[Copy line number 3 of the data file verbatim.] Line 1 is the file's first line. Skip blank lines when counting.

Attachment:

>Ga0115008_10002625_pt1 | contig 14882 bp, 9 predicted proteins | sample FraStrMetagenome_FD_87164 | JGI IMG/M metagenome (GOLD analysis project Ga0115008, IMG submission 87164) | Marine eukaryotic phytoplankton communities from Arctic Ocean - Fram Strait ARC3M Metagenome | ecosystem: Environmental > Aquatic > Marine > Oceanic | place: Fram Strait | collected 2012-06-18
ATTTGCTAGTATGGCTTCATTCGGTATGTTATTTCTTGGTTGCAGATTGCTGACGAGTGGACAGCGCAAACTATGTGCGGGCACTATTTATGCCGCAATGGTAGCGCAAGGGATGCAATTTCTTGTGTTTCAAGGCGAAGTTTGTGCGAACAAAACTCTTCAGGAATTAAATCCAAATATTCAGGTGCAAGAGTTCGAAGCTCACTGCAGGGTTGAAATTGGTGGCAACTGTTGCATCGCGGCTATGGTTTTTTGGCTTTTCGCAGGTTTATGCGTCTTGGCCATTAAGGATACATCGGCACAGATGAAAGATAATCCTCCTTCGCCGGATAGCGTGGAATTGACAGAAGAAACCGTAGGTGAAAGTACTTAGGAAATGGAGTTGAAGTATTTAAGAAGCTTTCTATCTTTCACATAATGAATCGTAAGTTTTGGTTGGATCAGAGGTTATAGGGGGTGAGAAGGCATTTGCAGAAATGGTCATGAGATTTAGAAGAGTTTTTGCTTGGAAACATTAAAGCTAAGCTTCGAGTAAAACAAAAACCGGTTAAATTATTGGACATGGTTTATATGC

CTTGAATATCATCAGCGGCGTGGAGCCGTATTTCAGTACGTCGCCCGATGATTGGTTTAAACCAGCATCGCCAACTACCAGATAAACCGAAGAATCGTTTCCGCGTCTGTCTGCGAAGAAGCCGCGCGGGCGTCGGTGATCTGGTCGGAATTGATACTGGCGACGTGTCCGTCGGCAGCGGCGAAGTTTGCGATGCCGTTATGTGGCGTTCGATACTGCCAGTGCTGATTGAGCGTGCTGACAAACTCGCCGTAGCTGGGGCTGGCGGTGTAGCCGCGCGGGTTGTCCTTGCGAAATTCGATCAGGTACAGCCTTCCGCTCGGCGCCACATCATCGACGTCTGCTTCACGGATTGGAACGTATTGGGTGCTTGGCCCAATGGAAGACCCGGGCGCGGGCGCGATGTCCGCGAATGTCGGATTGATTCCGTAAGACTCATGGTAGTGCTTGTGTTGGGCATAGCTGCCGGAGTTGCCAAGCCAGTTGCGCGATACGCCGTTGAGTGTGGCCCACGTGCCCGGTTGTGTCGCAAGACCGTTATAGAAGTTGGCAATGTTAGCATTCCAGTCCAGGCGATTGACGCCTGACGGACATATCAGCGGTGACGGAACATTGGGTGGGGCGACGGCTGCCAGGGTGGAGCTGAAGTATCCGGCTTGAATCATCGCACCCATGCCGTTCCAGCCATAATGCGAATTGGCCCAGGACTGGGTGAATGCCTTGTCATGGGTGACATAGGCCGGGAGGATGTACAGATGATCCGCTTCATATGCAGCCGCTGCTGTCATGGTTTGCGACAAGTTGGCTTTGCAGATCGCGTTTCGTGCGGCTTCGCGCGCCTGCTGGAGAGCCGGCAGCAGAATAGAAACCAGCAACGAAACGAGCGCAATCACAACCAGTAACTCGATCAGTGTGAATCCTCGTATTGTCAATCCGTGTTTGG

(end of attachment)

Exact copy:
CTTGAATATCATCAGCGGCGTGGAGCCGTATTTCAGTACGTCGCCCGATGATTGGTTTAAACCAGCATCGCCAACTACCAGATAAACCGAAGAATCGTTTCCGCGTCTGTCTGCGAAGAAGCCGCGCGGGCGTCGGTGATCTGGTCGGAATTGATACTGGCGACGTGTCCGTCGGCAGCGGCGAAGTTTGCGATGCCGTTATGTGGCGTTCGATACTGCCAGTGCTGATTGAGCGTGCTGACAAACTCGCCGTAGCTGGGGCTGGCGGTGTAGCCGCGCGGGTTGTCCTTGCGAAATTCGATCAGGTACAGCCTTCCGCTCGGCGCCACATCATCGACGTCTGCTTCACGGATTGGAACGTATTGGGTGCTTGGCCCAATGGAAGACCCGGGCGCGGGCGCGATGTCCGCGAATGTCGGATTGATTCCGTAAGACTCATGGTAGTGCTTGTGTTGGGCATAGCTGCCGGAGTTGCCAAGCCAGTTGCGCGATACGCCGTTGAGTGTGGCCCACGTGCCCGGTTGTGTCGCAAGACCGTTATAGAAGTTGGCAATGTTAGCATTCCAGTCCAGGCGATTGACGCCTGACGGACATATCAGCGGTGACGGAACATTGGGTGGGGCGACGGCTGCCAGGGTGGAGCTGAAGTATCCGGCTTGAATCATCGCACCCATGCCGTTCCAGCCATAATGCGAATTGGCCCAGGACTGGGTGAATGCCTTGTCATGGGTGACATAGGCCGGGAGGATGTACAGATGATCCGCTTCATATGCAGCCGCTGCTGTCATGGTTTGCGACAAGTTGGCTTTGCAGATCGCGTTTCGTGCGGCTTCGCGCGCCTGCTGGAGAGCCGGCAGCAGAATAGAAACCAGCAACGAAACGAGCGCAATCACAACCAGTAACTCGATCAGTGTGAATCCTCGTATTGTCAATCCGTGTTTGG